Chinese seniors tricked by fake cultural artifacts sales on livestreaming channels
Published: Jul 03, 2024 10:09 PM
The returned bronze horse zodiac head is on display at the Old Summer Palace in Beijing on December 1, 2020. Photo: Li Hao/GT

The returned bronze horse zodiac head is on display at the Old Summer Palace in Beijing on December 1, 2020. Photo: Li Hao/GT

The topic "livestreaming channels claiming to sell bronze horse's head from the Old Summer Palace for 9,999 yuan ($1,374.72)" has dominated the trending chart on China's Sina Weibo, stirring discussions about livestreaming channels targeting seniors with fake cultural artifacts.

Twelve Chinese zodiac animal statues were originally on display at the Old Summer Palace, or Yuanmingyuan, but were destroyed and the heads were stolen by British and French forces in 1860. Yet a netizen posted online that her father spent 9,999 yuan on a horse head statue, supposedly one of the 12 bronze zodiac heads from the Old Summer Palace, through a livestreaming sale, domestic media Lanjinger reported on Tuesday.

The topic had garnered more than 54.88 million views by Wednesday evening. For many, the blatant sale of fake Old Summer Palace zodiac heads on a livestreaming channel may be viewed as a very crude scam. It's a no brainer. Yet, these obviously fraudulent tactics still manage to extract significant sums of money from some elderly victims.

Many netizens have joined the discussions, noting that these scams, which use various sales pitches for fake antiques or even cultural artifacts and specifically target seniors, are not uncommon. Some seniors have been ensnared for years, placing over hundreds of orders through livestreaming channels, spending tens of thousands of yuan, and even borrowing money to make purchases.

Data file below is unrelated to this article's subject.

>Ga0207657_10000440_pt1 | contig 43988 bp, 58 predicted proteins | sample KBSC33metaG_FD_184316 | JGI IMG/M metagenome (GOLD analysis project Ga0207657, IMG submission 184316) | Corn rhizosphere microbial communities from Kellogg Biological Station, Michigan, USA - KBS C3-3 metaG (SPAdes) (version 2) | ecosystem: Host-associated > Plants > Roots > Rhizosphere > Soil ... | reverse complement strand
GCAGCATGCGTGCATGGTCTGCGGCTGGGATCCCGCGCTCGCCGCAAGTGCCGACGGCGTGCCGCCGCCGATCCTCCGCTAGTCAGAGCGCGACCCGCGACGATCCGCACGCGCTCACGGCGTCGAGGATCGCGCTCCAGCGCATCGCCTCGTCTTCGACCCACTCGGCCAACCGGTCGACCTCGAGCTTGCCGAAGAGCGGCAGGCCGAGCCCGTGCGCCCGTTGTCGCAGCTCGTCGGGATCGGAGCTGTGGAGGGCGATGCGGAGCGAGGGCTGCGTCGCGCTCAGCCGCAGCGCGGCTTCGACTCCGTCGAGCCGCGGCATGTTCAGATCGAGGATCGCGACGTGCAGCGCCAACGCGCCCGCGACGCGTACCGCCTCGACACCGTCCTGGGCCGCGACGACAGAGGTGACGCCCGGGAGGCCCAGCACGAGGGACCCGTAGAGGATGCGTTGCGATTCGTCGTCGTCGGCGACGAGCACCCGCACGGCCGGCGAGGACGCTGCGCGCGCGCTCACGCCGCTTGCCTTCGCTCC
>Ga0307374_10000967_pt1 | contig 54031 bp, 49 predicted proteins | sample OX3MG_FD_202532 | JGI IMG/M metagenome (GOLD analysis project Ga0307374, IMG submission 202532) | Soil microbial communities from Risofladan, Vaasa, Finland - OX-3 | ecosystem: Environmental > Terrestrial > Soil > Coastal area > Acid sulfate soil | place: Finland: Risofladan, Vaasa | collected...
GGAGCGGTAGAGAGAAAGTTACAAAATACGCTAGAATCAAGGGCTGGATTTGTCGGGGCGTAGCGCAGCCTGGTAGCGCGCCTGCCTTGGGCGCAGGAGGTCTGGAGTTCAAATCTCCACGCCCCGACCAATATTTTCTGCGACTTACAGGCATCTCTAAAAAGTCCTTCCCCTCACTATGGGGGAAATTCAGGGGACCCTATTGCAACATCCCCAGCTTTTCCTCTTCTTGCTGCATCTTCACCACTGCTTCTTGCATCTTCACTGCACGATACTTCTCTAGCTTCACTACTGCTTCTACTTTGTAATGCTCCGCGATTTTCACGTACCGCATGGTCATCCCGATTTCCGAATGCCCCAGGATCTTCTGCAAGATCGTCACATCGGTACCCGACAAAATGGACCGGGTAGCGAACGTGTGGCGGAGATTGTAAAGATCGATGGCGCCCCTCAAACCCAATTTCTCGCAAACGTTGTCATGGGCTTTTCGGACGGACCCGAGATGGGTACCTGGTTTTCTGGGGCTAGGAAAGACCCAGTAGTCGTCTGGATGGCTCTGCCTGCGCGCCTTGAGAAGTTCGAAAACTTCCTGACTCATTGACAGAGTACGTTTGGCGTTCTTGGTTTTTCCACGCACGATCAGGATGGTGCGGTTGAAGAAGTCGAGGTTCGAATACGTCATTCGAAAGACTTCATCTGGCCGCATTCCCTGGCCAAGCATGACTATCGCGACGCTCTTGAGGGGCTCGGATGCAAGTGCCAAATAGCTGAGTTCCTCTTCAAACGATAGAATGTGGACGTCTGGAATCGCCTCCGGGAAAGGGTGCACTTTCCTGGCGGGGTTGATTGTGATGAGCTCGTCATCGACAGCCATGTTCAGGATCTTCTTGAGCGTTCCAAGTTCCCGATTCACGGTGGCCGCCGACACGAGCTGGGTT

The core logic driving viewers to place orders is the belief they are getting a bargain. Hosts of the livestreaming sessions use various narratives, including being pursued by foreign forces, family feuds, or lacking storage space for rebuilding museums, to persuade viewers to temporarily safeguard these precious items. Taking advantage of the kindness and innocence of these elderly victims, some of them even warn that if the viewers don't step up, the treasures might fall into the hands of villains.

While platforms have taken certain actions to curb such situations, it appears to be far from adequate. For instance, some livestreaming channels require that labels like "fictional story" appear in the upper left corner of short videos. However, elderly viewers sometimes fail to notice these labels. Sometimes when a channel or account is taken down by the platform, the scamming team will just register a new account and go back to their old business.

To address this issue, netizens are calling for platforms to take further responsibility and quickly establish robust management systems to close these loopholes.

The author is a reporter with the Global Times.